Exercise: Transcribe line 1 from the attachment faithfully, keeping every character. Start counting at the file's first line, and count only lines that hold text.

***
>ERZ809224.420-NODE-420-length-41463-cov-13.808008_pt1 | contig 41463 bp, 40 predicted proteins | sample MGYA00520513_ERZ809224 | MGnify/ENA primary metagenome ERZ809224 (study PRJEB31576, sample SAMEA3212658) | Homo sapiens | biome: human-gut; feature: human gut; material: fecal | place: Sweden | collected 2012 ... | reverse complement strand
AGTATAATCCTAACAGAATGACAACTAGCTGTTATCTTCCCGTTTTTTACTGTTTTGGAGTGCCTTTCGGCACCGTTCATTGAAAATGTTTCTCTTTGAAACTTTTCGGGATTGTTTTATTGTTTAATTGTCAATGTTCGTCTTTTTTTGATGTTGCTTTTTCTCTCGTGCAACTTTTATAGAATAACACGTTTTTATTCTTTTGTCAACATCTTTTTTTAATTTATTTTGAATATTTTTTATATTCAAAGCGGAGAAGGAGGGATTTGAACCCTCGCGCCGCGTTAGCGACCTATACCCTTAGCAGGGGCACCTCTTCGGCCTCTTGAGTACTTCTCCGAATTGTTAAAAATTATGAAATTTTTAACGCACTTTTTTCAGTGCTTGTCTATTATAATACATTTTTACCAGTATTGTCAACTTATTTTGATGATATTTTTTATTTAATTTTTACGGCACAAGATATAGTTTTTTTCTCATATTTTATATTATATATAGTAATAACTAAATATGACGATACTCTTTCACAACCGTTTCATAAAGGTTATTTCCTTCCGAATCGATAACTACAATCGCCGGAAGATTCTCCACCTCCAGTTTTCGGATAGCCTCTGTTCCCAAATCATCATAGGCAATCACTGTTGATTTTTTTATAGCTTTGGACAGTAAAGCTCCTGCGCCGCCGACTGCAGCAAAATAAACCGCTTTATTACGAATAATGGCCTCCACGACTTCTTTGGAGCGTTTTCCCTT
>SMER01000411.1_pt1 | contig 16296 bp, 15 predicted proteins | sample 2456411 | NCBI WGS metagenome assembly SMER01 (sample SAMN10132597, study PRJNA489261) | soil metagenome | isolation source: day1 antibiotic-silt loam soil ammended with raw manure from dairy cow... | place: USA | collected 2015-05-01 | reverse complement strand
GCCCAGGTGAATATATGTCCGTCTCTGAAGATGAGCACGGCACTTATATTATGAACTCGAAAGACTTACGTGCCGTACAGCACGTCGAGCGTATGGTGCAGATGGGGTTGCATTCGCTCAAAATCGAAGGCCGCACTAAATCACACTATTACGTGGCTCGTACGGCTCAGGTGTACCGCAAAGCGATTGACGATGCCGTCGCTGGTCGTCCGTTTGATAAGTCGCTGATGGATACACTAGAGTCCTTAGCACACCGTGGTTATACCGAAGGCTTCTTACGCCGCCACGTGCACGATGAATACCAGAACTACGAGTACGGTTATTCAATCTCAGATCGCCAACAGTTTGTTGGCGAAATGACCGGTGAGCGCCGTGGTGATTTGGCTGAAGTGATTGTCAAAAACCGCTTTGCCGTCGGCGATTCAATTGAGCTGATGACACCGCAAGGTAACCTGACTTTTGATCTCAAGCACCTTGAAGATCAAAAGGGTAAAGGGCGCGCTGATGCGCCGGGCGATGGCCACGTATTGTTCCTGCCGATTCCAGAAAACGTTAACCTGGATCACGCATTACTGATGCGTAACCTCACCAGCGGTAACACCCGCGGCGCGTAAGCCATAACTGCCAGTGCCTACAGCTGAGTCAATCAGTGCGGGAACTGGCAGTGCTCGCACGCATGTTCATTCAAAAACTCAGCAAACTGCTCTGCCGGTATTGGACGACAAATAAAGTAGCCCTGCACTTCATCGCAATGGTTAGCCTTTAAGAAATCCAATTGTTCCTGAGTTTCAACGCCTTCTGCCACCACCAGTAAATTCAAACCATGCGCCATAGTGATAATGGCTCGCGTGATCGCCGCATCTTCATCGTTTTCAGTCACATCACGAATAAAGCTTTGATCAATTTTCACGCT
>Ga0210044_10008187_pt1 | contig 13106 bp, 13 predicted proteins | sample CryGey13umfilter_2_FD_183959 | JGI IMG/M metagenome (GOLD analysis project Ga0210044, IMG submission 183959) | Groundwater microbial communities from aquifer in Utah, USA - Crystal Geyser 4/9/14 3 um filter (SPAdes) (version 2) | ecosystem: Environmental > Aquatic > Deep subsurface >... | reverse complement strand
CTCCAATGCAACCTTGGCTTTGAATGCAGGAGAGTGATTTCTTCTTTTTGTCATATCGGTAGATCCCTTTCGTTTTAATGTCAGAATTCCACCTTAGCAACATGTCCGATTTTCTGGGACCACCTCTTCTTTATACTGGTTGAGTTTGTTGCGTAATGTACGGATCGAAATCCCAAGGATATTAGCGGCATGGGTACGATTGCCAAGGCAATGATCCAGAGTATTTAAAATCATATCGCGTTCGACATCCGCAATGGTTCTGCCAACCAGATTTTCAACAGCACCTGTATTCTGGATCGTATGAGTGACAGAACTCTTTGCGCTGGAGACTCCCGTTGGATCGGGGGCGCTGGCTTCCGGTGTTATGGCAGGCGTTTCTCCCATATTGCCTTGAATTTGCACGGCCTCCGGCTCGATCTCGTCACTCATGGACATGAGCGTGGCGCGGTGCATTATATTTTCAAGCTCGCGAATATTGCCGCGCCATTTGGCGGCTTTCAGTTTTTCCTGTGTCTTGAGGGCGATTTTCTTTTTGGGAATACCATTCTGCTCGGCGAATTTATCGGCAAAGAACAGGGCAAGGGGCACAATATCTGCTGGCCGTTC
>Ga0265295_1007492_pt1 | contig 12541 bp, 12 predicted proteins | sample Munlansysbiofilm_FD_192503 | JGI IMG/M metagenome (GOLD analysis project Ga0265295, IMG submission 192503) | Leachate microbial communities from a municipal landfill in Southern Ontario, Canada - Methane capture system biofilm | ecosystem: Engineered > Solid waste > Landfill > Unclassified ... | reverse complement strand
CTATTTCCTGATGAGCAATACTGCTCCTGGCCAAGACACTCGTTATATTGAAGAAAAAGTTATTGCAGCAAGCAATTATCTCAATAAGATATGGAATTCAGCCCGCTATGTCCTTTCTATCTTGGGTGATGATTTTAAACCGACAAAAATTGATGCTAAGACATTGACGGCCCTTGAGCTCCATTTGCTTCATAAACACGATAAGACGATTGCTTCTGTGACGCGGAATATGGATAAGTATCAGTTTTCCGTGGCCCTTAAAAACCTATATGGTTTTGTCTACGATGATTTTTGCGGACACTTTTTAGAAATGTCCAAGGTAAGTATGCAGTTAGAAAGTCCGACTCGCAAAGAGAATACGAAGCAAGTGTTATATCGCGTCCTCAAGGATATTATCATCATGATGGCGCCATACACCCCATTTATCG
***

>ERZ809224.420-NODE-420-length-41463-cov-13.808008_pt1 | contig 41463 bp, 40 predicted proteins | sample MGYA00520513_ERZ809224 | MGnify/ENA primary metagenome ERZ809224 (study PRJEB31576, sample SAMEA3212658) | Homo sapiens | biome: human-gut; feature: human gut; material: fecal | place: Sweden | collected 2012 ... | reverse complement strand